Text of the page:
Hello and welcome to the April 2020 issue of Aphelion!
Well, a lot can change in a month. As you read this, rest assured
that I'm stuck at home just like everyone else. Yesterday started my
third week of Shelter In Place. If everything works the way I hope,
after next week I can return to work. Some of the people I know
personally have contracted the virus, most have not. Some of the people
I know online have contracted the virus, but again, most have not.
That's not meant to underplay the seriousness of the situation. Because
this disease is a deadly serious subject and if you treat it as if it
were a joke, the joke may well be on you. Or on someone you love.
Please take it seriously. Even though I am just words on a screen to
you, and most likely we've never met in person because you are
scattered all over the world, rest assured that I do care about you and
about everyone you know and love.
Who would have thought that
Arthur Dent would be the only character in the entirety of fiction to
be correctly dressed for the apocalypse? Pajamas and a dressing gown?
Really? I predict that will be a very popular cosplay at conventions in
the near future, LOL! You can keep your Mad Max gear, slippers and a
robe are the uniform of the day, LOL!
By now, everyone with
access to the internet, a TV, newspapers, or a radio has heard just
about every possible way to reduce your chances of catching this virus.
Quite frankly, I'm surprised it's so simple. Gloves, a simple mask,
fanatic hand-washing, and not getting too close to anyone in public?
That should be easy enough. Of course it's not perfect, nothing ever
is, really. The important part of that is that we have to cooperate
with one another to make it effective. Everyone has to take it
seriously, everyone has to do it, or it won't work as well.
But that's the kicker, isn't it? Mutual cooperation is so beneficial, and yet so difficult to accomplish in the real world. "What's in it for me?" has become the enemy of health, and in some cases, survival itself. "I've got mine, screw everyone else"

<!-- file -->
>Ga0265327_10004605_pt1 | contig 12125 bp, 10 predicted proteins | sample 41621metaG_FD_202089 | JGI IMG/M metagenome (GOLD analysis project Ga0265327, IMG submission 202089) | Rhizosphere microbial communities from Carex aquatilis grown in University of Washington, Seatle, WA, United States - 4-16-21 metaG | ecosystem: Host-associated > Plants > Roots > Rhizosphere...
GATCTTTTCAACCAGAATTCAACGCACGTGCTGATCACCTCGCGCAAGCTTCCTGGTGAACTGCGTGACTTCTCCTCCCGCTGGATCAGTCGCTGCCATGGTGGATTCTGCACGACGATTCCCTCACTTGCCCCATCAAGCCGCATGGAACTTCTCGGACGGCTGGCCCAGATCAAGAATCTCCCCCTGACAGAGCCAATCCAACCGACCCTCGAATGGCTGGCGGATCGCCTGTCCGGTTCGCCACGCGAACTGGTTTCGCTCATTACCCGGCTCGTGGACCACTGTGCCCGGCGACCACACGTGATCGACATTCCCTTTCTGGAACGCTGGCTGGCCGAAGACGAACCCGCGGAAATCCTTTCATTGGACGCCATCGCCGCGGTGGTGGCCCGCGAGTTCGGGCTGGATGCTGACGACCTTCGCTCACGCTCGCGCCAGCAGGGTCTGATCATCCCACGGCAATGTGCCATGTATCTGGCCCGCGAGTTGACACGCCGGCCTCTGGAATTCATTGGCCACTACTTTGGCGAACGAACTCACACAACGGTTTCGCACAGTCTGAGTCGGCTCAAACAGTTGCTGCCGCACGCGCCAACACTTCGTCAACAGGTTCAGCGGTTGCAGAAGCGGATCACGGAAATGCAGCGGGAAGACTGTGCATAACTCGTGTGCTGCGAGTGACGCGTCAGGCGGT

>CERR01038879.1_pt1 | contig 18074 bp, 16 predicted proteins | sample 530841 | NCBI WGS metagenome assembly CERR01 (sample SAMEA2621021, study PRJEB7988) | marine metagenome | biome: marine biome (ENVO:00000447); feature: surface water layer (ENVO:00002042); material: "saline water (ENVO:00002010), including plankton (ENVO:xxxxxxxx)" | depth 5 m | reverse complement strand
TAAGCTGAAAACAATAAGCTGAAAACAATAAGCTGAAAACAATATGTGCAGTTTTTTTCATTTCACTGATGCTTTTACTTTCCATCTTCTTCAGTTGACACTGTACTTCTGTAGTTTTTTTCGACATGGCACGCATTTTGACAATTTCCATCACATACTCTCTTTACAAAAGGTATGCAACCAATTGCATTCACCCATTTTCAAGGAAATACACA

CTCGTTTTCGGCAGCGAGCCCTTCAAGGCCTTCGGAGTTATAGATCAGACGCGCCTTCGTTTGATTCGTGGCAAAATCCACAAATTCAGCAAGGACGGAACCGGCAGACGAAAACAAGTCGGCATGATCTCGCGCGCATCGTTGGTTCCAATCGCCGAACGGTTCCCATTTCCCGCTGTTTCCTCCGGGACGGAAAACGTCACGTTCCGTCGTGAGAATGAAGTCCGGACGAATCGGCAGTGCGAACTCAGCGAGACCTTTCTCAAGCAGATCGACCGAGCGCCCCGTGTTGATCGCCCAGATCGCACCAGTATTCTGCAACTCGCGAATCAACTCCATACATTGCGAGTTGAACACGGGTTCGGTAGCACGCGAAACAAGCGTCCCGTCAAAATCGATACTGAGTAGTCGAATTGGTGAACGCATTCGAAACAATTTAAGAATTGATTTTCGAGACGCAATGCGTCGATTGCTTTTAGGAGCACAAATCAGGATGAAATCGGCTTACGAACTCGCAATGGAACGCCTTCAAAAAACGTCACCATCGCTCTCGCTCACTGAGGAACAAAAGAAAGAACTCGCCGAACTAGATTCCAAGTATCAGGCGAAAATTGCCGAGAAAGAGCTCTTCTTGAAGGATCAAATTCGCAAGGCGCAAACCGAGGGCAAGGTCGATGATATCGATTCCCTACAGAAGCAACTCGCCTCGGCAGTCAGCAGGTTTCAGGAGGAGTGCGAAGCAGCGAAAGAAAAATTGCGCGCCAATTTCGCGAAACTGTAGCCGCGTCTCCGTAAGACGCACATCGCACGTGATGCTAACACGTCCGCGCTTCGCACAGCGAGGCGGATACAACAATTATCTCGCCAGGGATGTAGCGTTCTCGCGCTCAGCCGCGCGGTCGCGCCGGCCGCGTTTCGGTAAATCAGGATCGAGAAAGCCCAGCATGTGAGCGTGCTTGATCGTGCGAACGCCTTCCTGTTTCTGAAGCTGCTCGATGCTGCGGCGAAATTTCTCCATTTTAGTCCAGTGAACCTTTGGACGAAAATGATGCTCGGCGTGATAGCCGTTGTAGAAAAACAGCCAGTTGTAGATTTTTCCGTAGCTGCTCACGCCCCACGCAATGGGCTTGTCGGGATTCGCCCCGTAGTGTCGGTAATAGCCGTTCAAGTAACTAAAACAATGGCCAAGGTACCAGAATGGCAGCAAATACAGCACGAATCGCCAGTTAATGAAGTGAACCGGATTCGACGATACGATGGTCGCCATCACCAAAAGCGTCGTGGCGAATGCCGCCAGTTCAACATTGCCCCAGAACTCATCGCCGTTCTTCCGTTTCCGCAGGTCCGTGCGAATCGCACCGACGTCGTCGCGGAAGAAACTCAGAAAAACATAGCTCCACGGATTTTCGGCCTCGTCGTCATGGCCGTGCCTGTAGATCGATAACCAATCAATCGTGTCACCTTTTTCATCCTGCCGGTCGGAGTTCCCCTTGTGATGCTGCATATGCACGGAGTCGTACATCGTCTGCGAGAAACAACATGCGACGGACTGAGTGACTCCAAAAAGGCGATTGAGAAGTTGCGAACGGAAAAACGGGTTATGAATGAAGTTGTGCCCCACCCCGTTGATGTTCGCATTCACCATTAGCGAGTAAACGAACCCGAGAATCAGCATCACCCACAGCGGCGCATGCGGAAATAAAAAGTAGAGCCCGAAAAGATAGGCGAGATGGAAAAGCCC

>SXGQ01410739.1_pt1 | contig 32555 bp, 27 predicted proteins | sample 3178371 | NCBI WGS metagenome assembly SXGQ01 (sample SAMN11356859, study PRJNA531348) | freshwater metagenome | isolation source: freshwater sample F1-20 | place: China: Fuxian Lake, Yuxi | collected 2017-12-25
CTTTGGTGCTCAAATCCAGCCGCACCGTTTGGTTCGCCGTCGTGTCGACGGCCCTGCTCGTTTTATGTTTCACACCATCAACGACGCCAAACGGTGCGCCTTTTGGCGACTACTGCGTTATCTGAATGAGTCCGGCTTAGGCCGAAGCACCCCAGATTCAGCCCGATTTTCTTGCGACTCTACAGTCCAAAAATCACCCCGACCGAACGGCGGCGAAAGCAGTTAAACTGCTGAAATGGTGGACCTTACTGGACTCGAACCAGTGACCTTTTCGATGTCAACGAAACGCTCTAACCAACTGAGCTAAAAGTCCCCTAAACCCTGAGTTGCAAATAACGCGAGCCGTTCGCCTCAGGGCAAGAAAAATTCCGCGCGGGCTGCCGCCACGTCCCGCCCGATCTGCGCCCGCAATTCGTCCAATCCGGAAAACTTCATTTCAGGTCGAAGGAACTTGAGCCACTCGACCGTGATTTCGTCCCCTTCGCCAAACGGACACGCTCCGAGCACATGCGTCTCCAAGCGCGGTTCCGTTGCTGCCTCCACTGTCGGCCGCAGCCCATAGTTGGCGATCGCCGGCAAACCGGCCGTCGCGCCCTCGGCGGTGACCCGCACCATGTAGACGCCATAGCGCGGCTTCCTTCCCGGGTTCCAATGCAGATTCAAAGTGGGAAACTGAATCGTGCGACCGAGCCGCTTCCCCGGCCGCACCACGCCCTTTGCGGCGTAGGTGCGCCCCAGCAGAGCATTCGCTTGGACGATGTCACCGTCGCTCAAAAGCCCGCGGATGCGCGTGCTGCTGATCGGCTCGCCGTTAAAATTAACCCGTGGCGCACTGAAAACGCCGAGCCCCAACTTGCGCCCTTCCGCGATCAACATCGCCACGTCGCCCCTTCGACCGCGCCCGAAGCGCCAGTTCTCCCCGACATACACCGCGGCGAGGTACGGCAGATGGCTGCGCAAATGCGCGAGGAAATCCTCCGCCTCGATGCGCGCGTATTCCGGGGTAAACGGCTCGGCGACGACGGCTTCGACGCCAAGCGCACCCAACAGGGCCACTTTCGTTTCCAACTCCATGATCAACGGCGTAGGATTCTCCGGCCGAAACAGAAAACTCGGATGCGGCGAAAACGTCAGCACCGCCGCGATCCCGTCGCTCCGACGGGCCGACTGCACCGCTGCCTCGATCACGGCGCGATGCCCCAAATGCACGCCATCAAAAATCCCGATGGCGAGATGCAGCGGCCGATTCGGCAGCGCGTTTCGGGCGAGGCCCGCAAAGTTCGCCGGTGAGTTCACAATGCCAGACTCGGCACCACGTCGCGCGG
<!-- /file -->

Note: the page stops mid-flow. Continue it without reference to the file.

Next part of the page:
is why the shelves in the stores are bare of things that should never
have become scarce in the first place. Selfishness, and in some cases,
greed, now stands revealed as the handicap it always was. Rest assured,
there are actually people out there who will try to make money off of
people's fear and people's needs. Simple, everyday things will become
more expensive that they warrant, 'cause someone will smell a chance to
make money off of it. I've already heard of people driving around,
selling toilet paper and paper towels for $5 a roll, door to door. I
expected it, but I'm still saddened by that sort of entrepreneurial selfishness. But people are people, complex and simple at the same time. I suppose that's just one element of human nature.
"Look for the helpers,"
Mister Rogers once said. That was advice his mother gave him once when
he was a child. Any time in human history that a disaster has occured,
you will find people risking their lives to help others. The flip-side
of that coin is also true, you'll also find people trying to turn human
suffering to their own advantage. Two questions come to mind. What kind of person do you want to be? A helper or a taker, that choice is yours alone. My other question is slightly more philosophical. What good is money to someone, once they finally have more than they need to live?
are harder questions than they seem at first glance. Many people far
wiser than I have pondered every possible answer to those two
Now I'll shut up and
let you get to reading the new stories. Please do feel free to
comment on everything by going to our
Forums section and making your thoughts known. The writers will thank
you for it. Plus, you'll be helping them become better writers, too.
Title: An APEX view of star formation in the Orion Nebula
Photo Credit: ESO/Digitized Sky Survey 2